Victimless agriculture? Quite a title, right? Fear not, dedicated Progressive Dairyman readers, I didn’t suddenly wake up a vegan today; there’s no veggie burgers or tofu-dogs in this agvocate’s future.
Contrary to first glance, I’m not even talking about animals in this column. The “victims” to whom I’m referring in the title are us in the industry.
At the Animal Agriculture Alliance’s summit in early May, attendees were, at times, hammered over the head with the notion that agriculture needs to be more transparent, that the industry must better communicate with consumers and that we must address our issues internally with a critical eye.
Easier said than done, right?
One of my favorite speakers from the week was Feedstuffs' Andy Vance. Vance tempered a presentation by what some attendees thought of as a rather “radical” speaker, Katy Keiffer from Heritage Radio Network.
While the summit’s audience perhaps wasn’t that surprised that a radio personality from the “Big Apple” wouldn’t be the biggest cheerleader for animal agriculture, I think some were surprised that Vance agreed with many of Keiffer’s points.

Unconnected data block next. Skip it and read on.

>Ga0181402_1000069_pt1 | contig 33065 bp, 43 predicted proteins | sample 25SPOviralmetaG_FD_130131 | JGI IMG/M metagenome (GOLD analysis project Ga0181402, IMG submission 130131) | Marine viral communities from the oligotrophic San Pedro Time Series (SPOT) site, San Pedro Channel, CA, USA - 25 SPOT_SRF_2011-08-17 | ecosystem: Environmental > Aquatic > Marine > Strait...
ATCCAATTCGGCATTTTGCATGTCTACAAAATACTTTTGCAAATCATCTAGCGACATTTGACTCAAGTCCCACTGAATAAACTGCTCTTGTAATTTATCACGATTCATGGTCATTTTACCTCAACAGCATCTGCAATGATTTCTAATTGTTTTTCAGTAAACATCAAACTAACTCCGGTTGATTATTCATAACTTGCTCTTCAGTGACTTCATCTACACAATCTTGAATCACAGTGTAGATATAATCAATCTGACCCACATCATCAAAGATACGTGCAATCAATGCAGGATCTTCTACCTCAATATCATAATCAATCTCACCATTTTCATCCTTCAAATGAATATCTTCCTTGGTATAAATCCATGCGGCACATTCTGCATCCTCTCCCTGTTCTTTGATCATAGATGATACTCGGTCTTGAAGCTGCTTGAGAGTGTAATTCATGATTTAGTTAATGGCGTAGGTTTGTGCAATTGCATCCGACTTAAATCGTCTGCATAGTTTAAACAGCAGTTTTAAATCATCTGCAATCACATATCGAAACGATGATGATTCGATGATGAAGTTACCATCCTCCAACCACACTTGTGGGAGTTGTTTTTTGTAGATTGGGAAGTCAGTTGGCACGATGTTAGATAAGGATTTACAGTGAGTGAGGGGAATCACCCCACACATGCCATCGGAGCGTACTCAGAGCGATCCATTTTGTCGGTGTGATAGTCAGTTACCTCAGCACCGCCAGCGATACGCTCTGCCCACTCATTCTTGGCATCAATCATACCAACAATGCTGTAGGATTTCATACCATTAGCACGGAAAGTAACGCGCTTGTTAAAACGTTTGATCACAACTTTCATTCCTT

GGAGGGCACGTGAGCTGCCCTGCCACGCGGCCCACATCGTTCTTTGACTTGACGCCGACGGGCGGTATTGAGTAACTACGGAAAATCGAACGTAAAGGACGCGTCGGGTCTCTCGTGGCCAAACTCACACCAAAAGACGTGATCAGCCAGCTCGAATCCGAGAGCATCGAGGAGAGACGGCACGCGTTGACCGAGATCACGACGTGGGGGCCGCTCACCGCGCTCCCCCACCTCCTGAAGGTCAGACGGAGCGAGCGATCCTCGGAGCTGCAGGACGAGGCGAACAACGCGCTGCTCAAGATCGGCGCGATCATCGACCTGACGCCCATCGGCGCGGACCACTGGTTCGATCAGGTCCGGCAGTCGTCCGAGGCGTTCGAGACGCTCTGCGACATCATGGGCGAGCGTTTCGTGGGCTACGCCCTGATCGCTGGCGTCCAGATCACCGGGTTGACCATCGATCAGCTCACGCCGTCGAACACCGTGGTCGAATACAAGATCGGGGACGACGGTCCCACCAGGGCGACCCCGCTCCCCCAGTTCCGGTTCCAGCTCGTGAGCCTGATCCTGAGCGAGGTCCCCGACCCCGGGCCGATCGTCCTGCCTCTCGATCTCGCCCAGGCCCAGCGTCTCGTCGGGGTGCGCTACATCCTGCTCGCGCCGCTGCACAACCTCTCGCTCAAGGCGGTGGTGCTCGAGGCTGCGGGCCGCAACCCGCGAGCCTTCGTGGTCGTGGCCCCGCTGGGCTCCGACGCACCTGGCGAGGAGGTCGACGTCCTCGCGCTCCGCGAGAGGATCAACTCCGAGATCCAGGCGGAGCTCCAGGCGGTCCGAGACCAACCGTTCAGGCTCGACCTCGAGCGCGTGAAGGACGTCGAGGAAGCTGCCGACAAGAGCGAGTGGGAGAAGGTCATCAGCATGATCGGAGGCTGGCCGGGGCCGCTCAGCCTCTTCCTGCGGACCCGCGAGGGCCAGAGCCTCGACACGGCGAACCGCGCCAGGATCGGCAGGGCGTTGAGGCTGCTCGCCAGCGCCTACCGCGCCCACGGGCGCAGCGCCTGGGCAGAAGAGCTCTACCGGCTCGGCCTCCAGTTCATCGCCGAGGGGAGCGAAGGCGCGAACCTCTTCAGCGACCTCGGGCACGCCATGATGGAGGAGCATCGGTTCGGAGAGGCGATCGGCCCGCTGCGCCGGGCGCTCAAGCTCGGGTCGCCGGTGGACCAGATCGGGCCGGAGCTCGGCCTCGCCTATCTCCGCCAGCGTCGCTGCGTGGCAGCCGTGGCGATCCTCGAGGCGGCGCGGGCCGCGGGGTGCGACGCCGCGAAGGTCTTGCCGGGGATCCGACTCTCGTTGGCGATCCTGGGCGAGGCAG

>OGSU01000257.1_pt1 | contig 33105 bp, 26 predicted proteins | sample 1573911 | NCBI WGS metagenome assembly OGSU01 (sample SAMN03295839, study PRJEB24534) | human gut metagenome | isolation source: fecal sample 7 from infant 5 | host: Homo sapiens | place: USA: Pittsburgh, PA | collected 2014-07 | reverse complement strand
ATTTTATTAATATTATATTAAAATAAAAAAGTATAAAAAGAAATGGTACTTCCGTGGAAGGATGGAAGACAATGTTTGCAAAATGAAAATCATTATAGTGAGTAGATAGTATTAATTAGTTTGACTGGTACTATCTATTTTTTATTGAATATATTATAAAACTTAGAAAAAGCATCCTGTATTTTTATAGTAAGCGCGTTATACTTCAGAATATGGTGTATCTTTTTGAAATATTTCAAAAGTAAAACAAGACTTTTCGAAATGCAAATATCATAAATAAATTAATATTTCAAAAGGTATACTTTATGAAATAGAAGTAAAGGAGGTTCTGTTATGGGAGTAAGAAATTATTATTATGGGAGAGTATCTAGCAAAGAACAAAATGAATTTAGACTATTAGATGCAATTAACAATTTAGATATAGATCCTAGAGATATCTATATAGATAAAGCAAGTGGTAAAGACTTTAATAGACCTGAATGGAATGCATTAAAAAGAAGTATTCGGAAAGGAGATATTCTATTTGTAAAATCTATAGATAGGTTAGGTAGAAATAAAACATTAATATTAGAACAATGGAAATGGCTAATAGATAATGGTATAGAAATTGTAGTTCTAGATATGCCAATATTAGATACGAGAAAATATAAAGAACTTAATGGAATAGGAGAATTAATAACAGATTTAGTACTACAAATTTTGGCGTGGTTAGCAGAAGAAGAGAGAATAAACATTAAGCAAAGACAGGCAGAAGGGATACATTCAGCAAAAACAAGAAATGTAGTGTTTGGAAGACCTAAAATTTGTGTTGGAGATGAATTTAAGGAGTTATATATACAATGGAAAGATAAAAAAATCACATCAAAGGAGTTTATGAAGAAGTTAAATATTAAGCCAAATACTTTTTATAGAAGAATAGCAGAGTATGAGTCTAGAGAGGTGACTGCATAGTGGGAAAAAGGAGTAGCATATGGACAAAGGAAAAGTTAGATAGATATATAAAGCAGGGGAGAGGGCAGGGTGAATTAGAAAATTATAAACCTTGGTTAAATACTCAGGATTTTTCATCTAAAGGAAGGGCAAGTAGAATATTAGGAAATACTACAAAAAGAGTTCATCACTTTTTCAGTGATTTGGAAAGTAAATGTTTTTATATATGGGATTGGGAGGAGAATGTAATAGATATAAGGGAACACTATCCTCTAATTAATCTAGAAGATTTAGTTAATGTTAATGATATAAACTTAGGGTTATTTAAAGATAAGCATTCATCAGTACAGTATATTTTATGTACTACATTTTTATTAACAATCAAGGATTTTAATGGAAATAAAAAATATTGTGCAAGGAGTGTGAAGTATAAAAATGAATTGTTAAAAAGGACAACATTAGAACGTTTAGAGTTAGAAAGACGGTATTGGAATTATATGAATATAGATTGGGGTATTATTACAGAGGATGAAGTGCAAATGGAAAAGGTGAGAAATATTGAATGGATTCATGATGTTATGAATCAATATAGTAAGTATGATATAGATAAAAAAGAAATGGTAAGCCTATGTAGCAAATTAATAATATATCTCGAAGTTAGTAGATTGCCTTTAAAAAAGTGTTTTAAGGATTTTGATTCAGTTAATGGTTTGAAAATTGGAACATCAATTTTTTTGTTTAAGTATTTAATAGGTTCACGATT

As Vance comically described it, for much of Ms. Keiffer’s presentation he was saying “Amen, sister,” in his head after nearly every sentence.
Well, Mr. Vance, I was saying “Amen, brother,” after nearly every one of your points.
Vance and I agree on a great many things, and it’s clear that first and foremost we agree on a passion and commitment to agriculture.
After all, it’s unlikely Vance would have a distinguished work history which includes the National Association of Farm Broadcasting and now, Feedstuffs, if he wasn’t interested in the industry that grows and raises food.
It became instantly clear from the outset of Vance’s speech that he and I operate under a very similar guiding principal: I’m here to tell you what you need to know, not what you want to hear.
As the Communications Director for the Animal Agriculture Alliance, it’s my job, and privilege, to speak on behalf of the larger animal agriculture industry when called upon to do so. Lately, I’ve been what the activists dub the “corporate mouthpiece” on issues ranging from antibiotics to farm protection legislation.
As much as I love my job, I would be lying if I didn’t say that most days it’s one heck of a struggle. Lately, it seems like agriculture has been vilified, crucified and bullied almost daily. No matter the adjective, we in the industry are collectively fighting a very challenging public relations battle, and we’re losing.